March 31, 2009

We've Moved!

You can now find Build A Solo Practice at our new home at Solo Practice University!  Come join me!

March 20, 2009

Come On In. The Wait is Over.


Solo Practice University is opening today at 12:00 noon EDT.

Join us!

March 09, 2009

Announcing Tuition at Solo Practice University™


We've announced our tuition for Solo Practice University.  Head on over to SPU and check it out!

March 02, 2009

We're Opening the Door to Solo Practice University™!

The door to Solo Practice University™ will open on:

Friday, March 20th at 12:00 noon EST

(12:00 p.m EST, 11:00 a.m. CST, 10:00 a.m. MT, 9:00 a.m. PST).

This winter was dramatic for the legal industry and all legal professionals. So it seemed appropriate (and irresistibly corny) for us to open the door to Solo Practice University™ on the First Day of Spring, the beginning of a season traditionally associated with promise, rebirth, renewal and growth.

For those who remain unfamiliar with Solo Practice University™, it is a web-based educational and professional networking community for lawyers and law students staffed with outstanding faculty ready to teach you how to create and build your solo practice into the 21st century. As Law is Cool noted:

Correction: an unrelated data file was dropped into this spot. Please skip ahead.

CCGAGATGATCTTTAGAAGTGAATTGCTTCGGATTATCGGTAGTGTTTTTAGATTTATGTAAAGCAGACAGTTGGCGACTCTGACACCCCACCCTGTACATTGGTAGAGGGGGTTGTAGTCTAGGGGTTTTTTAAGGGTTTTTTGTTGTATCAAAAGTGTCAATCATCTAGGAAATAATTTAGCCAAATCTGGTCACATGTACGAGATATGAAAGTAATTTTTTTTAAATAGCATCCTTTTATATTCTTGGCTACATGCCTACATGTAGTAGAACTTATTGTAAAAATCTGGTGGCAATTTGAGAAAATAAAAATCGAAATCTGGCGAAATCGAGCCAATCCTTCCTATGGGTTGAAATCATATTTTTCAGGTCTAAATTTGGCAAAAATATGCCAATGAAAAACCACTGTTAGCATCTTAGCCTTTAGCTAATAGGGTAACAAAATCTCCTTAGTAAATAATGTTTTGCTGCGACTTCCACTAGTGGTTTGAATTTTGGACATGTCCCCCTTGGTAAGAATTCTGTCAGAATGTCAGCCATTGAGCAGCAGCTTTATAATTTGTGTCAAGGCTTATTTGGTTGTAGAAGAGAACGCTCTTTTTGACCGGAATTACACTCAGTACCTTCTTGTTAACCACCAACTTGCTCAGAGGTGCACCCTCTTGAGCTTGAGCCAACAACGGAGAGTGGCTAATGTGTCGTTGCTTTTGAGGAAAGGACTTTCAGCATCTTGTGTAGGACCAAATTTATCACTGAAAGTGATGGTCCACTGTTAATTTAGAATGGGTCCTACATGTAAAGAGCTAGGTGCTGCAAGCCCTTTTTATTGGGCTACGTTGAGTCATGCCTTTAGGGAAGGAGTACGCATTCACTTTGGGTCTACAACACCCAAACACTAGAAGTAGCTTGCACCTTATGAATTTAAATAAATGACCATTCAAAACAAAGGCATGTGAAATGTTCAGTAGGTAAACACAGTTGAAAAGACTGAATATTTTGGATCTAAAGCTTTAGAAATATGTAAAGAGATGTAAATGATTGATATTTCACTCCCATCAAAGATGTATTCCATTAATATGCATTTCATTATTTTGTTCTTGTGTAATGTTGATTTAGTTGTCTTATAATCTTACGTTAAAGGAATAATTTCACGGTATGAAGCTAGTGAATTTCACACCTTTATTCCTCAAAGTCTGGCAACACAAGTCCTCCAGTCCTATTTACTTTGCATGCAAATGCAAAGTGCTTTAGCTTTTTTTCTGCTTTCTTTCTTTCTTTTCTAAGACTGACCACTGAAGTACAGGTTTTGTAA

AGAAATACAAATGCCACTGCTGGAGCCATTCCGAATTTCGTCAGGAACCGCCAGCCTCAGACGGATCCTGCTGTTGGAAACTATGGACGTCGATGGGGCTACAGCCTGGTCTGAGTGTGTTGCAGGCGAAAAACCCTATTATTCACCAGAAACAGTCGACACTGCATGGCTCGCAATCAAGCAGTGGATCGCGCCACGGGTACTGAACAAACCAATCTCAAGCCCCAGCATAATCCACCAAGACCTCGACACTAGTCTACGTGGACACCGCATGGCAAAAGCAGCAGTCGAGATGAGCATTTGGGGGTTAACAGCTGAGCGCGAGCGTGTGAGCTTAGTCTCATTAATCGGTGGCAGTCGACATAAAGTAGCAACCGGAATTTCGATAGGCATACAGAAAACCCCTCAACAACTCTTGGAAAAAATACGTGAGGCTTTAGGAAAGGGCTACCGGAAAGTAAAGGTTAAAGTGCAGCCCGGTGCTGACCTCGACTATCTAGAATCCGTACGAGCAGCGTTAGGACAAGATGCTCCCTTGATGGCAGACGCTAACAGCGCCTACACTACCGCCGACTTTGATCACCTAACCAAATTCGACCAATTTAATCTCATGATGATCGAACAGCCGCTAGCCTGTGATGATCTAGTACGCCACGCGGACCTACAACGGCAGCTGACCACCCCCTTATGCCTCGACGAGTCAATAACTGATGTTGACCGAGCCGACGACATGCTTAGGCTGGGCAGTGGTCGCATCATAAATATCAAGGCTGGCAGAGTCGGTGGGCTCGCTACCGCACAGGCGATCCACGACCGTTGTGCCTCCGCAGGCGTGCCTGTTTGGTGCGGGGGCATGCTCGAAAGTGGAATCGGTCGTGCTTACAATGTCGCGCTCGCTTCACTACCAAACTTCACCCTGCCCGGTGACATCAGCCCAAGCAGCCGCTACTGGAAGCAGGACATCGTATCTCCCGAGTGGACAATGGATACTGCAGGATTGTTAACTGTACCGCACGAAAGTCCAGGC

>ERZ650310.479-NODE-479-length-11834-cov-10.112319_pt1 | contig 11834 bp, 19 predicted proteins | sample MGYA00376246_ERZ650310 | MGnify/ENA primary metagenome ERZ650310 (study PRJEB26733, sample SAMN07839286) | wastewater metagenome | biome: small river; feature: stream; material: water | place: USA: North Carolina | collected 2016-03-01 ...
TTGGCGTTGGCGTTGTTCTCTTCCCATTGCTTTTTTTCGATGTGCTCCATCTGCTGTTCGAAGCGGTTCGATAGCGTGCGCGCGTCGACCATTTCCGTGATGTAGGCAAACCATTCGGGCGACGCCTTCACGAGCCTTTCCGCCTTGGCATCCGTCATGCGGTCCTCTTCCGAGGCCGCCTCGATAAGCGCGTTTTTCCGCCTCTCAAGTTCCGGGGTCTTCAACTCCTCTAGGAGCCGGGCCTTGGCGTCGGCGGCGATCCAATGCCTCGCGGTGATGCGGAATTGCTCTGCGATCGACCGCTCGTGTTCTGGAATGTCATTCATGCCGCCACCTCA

The community will be composed of blogs, profiles, a messaging function, and interest-based user groups. SPU has already accumulated a faculty which rivals the size of some law schools, and is continuing to add to that number. It hopes to have a representation from a comprehensive list of professional fields by the time it is fully operational. Enrolment at SPU will be restricted to lawyers, law students, and recent grads; legal “outsiders” will not be admitted. Because the institution “is not a brick and mortar structure,” there is virtually no restriction on the size of both the faculty and the student body.

A very appealing quality of SPU is its thorough integration of social and professional aspects of legal practice. More than being just a “how-to” on practical topics, it will provide a means to network with other law students and lawyers, and will address issues like how to maintain a work/life balance.

We'll be posting more details including tuition costs as we approach our grand opening. So, if you are not already signed up to receive these notices, you can grab the RSS or drop your e-mail here.

Thanks again for your patience, your encouragement and your unbridled enthusiasm for what we are all going to create together.

Hope to see you on the first day of school at Solo Practice University™, Friday, March 20, 2009.